Fig. 4.

Monthly (left) cloudless-sky AOD at a visible band (400–700 nm) and (right) AE during April 2009, calculated from the NU-WRF simulation results using the forcing reanalysis data: (a),(d) MERRA-2, (b),(e) FNL, and (c),(f) ERA-Interim.

Fig. 4.

Monthly (left) cloudless-sky AOD at a visible band (400–700 nm) and (right) AE during April 2009, calculated from the NU-WRF simulation results using the forcing reanalysis data: (a),(d) MERRA-2, (b),(e) FNL, and (c),(f) ERA-Interim.

The monthly AOD in December 2009 from the satellite products (Fig. 5) was generally lower than the corresponding April AOD (Fig. 3) throughout the domain. Relatively high AOD was widely distributed in the coastal and inshore areas of sub-Saharan West Africa and in a limited area of the Sahara. The high AOD over sub-Saharan West Africa appears to be attributable to the production of smoke aerosols due to active biomass burning over the region and during the month (Fig. 2b). The distribution of AE in December 2009 (Fig. 5) was generally similar to that in April 2009 (Fig. 3), which indicates similar aerosol subtype distributions during these months.

Fig. 5.

As in Fig. 3, but for December 2009.

Fig. 5.

As in Fig. 3, but for December 2009.

Figure 6 shows the simulated cloudless-sky AOD and AE in December 2009 for comparison with those in Fig. 5. Overall, the three simulations reproduced similar spatial patterns to that of the observed AOD, but underpredicted the AOD throughout the domain. Because high AOD south of 10°N is close to higher FRP in Fig. 2b, the high AOD is attributed to high concentrations of smoke aerosols from biomass burning. North of 15°N, the underprediction of AOD is insignificant, although the observed local maximum near 15°N and 15°E is not well simulated. The spatial patterns of relative magnitudes of AE between the observation and the simulation are similar.

Fig. 6.

As in Fig. 4, but for December 2009.

Fig. 6.

As in Fig. 4, but for December 2009.

The April and December simulations share some characteristics in simulating the monthly AOD and AE results against the satellite measurement products. All simulations tended to underpredict AOD, especially over the eastern Sahara, where mineral dust aerosols are dominant. The spatial patterns of relative magnitudes of AOD were generally simulated correctly, particularly around sub-Saharan West Africa close to active biomass-burning areas in each month. The simulations also similarly underpredicted AE, especially over sub-Saharan West Africa south of 10°N. These biases of AOD and AE may be attributed to the different uncertainties in the satellite aerosol products (Wang et al. 2018). To further evaluate the model, the simulated aerosol optical properties are compared with the AERONET measurements in the next section.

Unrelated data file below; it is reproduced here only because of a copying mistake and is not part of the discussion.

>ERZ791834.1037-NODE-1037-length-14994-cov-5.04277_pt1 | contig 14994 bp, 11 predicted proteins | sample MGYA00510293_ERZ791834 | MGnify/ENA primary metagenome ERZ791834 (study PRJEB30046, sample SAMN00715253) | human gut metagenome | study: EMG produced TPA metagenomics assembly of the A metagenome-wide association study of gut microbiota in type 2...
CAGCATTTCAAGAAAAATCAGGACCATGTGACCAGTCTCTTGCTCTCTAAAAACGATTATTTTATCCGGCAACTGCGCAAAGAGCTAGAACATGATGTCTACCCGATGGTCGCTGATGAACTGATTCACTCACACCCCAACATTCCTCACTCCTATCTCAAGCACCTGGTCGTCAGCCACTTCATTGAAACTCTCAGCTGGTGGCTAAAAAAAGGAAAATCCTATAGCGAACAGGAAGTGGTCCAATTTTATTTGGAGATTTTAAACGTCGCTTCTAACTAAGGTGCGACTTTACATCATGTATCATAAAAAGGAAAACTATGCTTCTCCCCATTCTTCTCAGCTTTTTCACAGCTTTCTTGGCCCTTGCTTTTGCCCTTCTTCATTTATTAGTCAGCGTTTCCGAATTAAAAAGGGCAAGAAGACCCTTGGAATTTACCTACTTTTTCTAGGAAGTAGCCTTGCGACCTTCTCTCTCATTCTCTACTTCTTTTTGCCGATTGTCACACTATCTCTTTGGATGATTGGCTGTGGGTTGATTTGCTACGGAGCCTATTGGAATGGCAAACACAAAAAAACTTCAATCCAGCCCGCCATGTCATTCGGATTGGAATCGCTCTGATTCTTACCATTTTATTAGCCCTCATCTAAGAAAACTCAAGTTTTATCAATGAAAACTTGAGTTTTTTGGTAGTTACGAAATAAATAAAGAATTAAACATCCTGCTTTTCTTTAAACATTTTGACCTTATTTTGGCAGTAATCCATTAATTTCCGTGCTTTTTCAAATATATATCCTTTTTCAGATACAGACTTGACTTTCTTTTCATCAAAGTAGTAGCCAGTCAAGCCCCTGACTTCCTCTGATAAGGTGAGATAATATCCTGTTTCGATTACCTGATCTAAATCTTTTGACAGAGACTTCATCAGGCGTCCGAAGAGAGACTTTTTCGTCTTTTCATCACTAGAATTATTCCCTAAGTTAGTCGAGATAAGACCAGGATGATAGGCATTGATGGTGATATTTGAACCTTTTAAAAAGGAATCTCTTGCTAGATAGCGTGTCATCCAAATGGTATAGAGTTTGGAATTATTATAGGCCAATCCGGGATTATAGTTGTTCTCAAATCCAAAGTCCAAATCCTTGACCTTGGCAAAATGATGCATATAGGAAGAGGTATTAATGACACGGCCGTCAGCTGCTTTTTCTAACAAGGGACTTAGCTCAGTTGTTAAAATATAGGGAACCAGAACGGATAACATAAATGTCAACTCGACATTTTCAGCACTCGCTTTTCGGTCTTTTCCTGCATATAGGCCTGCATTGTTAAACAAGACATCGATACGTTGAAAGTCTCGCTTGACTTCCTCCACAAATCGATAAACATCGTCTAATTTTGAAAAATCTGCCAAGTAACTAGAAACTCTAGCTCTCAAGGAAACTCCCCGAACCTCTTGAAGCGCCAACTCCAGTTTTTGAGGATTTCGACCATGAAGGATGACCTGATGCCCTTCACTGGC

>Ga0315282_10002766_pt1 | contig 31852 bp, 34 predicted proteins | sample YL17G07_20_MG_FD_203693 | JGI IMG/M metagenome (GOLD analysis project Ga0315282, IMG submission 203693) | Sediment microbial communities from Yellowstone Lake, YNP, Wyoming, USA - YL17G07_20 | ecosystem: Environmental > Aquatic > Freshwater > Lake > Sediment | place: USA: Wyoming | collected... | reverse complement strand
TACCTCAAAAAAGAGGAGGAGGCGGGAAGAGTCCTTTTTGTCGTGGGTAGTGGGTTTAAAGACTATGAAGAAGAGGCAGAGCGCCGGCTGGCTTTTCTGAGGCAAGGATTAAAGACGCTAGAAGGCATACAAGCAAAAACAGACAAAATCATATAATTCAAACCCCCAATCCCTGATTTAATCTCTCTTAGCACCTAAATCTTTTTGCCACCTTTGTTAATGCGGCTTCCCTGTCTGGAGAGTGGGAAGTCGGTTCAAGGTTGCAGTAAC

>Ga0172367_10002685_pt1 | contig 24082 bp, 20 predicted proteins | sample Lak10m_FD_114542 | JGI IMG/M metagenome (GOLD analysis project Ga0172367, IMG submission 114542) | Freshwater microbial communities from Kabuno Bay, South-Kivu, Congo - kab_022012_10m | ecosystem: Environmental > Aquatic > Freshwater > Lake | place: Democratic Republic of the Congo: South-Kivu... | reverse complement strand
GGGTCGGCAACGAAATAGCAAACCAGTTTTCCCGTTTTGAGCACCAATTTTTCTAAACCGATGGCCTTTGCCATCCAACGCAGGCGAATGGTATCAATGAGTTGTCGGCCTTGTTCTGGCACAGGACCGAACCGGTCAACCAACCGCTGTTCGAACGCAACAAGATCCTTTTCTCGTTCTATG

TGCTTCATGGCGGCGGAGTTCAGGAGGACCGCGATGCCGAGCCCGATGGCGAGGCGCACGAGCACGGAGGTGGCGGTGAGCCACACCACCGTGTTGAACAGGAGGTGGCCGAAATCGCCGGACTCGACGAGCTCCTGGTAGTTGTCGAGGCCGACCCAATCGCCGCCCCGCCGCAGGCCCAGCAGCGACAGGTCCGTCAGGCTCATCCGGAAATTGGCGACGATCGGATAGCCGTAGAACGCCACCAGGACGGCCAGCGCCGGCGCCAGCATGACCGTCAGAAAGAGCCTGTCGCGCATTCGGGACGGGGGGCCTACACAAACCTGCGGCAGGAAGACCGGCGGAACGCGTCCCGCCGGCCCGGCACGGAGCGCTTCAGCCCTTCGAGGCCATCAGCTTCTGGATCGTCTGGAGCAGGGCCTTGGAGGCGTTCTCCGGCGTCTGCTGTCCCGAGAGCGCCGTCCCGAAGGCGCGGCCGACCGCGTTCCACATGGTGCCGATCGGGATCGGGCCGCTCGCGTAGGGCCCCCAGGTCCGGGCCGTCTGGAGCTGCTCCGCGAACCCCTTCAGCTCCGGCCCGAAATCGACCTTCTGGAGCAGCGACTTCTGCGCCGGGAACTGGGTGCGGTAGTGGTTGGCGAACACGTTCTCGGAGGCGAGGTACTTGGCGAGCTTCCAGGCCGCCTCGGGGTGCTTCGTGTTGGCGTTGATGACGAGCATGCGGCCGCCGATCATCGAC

2) Comparison with AERONET and IGRA sonde measurements

Day-to-day variations of AOD and AE are evaluated by comparing daily values obtained from the AERONET ground-based measurements and the simulation results. The observation and simulation data at the AERONET sites in Dakar (14.39°N, 16.96°W) in April 2009 and Banizoumbou (13.54°N, 2.66°E) in December 2009 are discussed below, because the locations were close to active biomass-burning areas during those months (Figs. 1 and 2).

Figure 7 shows the time series of daily AOD and AE at Dakar during April 2009, obtained from the AERONET measurements and the WRF-Chem simulations. The AERONET AODs at 440- and 675-nm wavelengths show local maxima around 11, 17, and 26–30 April in Fig. 7. The observed high AOD around 11 and 17 April was coincident with the relatively high AE in Fig. 7d, whereas AE was very low for 26–30 April. The increased observed AOD in the middle of the month was caused mostly by the increased concentration of smaller aerosol particles, which are probably aerosols from biomass burning. In contrast, the increased AOD simultaneously with decreased AE for 26–30 April was due to an increased concentration of larger-size aerosol particles (i.e., mineral dust).

Fig. 7.

Monthly cycles of daily (a)–(c) AOD and (d) AE at Dakar (14.39°N, 16.96°W) during April 2009, derived from AERONET level 2.0 AOD products and the NU-WRF simulation results using the forcing reanalysis data: MERRA-2, FNL, and ERA-Interim. The simulated AODs at 400-, 600-, and 999-nm wavelengths in (a)–(c), respectively, are compared with the observed AODs at wavelengths of 440 nm in (a), 675 nm in (b), and 1020 nm in (c). The observed AODs are a daily average from more than three observations in a day, while simulated values are sampled at every 1200 UTC.

Fig. 7.

Monthly cycles of daily (a)–(c) AOD and (d) AE at Dakar (14.39°N, 16.96°W) during April 2009, derived from AERONET level 2.0 AOD products and the NU-WRF simulation results using the forcing reanalysis data: MERRA-2, FNL, and ERA-Interim. The simulated AODs at 400-, 600-, and 999-nm wavelengths in (a)–(c), respectively, are compared with the observed AODs at wavelengths of 440 nm in (a), 675 nm in (b), and 1020 nm in (c). The observed AODs are a daily average from more than three observations in a day, while simulated values are sampled at every 1200 UTC.